You reach your hand into a bucket of fried chicken and feel a wave of guilt. The tasty treat is loaded with cholesterol -- that nasty lipid your doctor has been warning you about. You may be surprised to know that your body needs cholesterol to make hormones, bile acid and vitamin D. However, there are two different types -- high-density lipoprotein, or "good" cholesterol, and low-density lipoprotein, or "bad" cholesterol. HDL is beneficial to your health because it collects LDL from the blood stream and returns it to the liver for disposal. LDL is bad for your health because it can clog your arteries and cause a heart attack or stroke. A simple blood test will reveal your HDL and LDL levels. Although lifestyle changes will often improve your cholesterol significantly, some individuals may need medication for hyperlipidemia.
Cholesterol numbers are determined through a blood test called a lipid panel. If your doctor orders a lipid panel, you'll need to refrain from consuming anything except water for nine to 12 hours before the test. You'll even have to skip your morning coffee. Your doctor may also ask you to stop taking some medications such as birth control, which may alter the test results. A technician will draw blood from a vein in your arm after the skin has been sterilized. The blood is sent to a laboratory for analysis. It may take several days to get the results. The results will be broken down into four categories: total cholesterol, LDL cholesterol, HDL cholesterol and triglycerides.
Total cholesterol is a combination of your LDL and HDL scores. There is no minimum for total cholesterol. A score below 200 milligrams per deciliter is considered "desirable" and indicates that you are at low risk for coronary artery disease, or CAD. A score between 200 and 239 milligrams per deciliter is "borderline high," and a score of about 240 milligrams per deciliter is "high." An individual with high cholesterol is more than twice as likely to develop CAD than an individual with cholesterol below 200 milligrams per deciliter, according to the American Heart Association.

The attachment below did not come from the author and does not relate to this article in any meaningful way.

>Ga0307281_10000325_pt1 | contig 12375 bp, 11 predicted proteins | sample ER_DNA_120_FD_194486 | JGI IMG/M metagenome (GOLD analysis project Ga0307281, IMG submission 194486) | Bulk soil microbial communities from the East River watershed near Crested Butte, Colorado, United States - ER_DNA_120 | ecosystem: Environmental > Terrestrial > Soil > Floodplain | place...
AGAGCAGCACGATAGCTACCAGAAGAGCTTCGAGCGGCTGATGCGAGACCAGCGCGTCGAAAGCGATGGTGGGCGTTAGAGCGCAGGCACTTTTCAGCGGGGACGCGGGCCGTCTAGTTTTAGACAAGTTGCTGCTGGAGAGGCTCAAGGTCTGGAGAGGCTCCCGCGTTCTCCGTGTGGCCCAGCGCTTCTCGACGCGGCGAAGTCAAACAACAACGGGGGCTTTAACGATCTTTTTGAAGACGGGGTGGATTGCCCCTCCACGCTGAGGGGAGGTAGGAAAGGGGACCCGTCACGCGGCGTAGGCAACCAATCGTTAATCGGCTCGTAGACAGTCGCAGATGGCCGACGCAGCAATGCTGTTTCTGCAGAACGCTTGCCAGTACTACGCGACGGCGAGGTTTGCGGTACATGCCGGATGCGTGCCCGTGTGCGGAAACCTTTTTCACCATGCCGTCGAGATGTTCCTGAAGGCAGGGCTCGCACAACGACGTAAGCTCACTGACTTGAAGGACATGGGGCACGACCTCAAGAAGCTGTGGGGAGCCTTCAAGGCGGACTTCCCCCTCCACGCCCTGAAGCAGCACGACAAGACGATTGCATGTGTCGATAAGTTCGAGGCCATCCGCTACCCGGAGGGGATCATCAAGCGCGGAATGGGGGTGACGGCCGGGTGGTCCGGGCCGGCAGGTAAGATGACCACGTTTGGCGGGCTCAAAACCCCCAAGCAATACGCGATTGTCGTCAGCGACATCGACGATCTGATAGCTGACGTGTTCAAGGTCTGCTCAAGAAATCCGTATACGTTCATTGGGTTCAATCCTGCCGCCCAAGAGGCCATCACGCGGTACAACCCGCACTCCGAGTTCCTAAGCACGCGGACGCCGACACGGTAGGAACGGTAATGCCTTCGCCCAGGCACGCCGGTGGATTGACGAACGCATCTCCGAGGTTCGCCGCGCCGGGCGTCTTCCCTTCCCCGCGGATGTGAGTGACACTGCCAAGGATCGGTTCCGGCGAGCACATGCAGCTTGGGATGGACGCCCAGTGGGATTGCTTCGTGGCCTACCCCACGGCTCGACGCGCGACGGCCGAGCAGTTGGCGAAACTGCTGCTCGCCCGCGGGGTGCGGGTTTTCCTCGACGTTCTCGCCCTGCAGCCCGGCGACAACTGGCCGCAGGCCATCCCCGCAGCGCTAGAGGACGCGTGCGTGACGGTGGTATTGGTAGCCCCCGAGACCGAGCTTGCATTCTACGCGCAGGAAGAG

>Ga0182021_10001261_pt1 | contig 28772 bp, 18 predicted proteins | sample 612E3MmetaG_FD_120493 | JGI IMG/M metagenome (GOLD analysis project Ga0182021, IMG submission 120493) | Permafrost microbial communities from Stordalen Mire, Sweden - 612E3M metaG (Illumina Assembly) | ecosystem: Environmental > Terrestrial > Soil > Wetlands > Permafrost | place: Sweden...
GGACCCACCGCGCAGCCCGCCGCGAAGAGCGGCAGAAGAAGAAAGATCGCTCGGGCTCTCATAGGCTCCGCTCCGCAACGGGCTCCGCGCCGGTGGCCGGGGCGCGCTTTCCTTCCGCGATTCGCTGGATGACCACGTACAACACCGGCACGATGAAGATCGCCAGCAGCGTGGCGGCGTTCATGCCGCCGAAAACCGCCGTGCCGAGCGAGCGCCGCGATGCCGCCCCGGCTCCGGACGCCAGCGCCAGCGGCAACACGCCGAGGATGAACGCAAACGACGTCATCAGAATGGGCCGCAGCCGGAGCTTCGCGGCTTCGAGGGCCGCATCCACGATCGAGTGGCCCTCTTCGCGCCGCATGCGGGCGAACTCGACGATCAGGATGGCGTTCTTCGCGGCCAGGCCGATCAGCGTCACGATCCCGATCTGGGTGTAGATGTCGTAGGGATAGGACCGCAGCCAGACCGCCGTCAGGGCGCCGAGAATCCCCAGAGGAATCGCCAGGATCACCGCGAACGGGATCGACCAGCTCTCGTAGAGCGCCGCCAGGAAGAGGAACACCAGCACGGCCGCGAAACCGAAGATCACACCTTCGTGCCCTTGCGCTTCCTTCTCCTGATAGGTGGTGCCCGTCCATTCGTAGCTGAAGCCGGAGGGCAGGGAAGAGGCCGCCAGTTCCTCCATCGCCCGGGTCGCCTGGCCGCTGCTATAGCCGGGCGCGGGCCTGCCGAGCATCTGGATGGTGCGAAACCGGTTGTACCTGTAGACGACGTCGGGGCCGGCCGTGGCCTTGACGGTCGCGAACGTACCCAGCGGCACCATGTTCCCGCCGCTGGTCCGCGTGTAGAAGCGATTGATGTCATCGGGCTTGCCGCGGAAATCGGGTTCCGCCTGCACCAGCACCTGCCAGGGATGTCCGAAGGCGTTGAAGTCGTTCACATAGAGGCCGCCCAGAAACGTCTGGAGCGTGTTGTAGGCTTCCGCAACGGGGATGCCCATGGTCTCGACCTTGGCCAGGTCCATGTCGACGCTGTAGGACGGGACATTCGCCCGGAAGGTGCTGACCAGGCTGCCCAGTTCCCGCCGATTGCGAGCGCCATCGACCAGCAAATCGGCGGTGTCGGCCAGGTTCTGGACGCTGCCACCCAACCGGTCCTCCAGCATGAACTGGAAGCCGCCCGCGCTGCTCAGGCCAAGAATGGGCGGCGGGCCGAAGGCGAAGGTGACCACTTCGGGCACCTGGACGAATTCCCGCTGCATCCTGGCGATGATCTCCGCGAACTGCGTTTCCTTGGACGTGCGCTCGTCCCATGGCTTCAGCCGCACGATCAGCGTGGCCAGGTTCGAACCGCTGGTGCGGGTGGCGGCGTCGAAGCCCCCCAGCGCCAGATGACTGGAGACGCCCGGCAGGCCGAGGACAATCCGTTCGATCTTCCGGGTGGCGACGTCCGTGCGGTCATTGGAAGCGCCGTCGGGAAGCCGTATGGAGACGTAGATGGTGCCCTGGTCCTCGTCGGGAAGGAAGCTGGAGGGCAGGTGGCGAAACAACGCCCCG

Unlike total cholesterol, it's better to have a high HDL score than a low score. For women, 50 milligrams per deciliter is the minimum HDL level. Any score below 50 signifies a major risk of heart disease. A score of 60 milligrams per deciliter or above indicates that you have plenty of "good" cholesterol protecting your heart from disease. You can increase your HDL levels by quitting tobacco, losing weight and exercising.
The maximum desired score for LDL cholesterol is 129 milligrams per deciliter. Between 130 and 159 milligrams is considered borderline high. Between 160 and 189 milligrams per deciliter is high, and above 190 milligrams is very high. An LDL score between 100 and 129 milligrams per deciliter is considered near or above optimal, while a score below 100 is optimal. Your LDL cholesterol score is generally a better indicator of your risk of heart disease than the total score, according to the American Heart Association.
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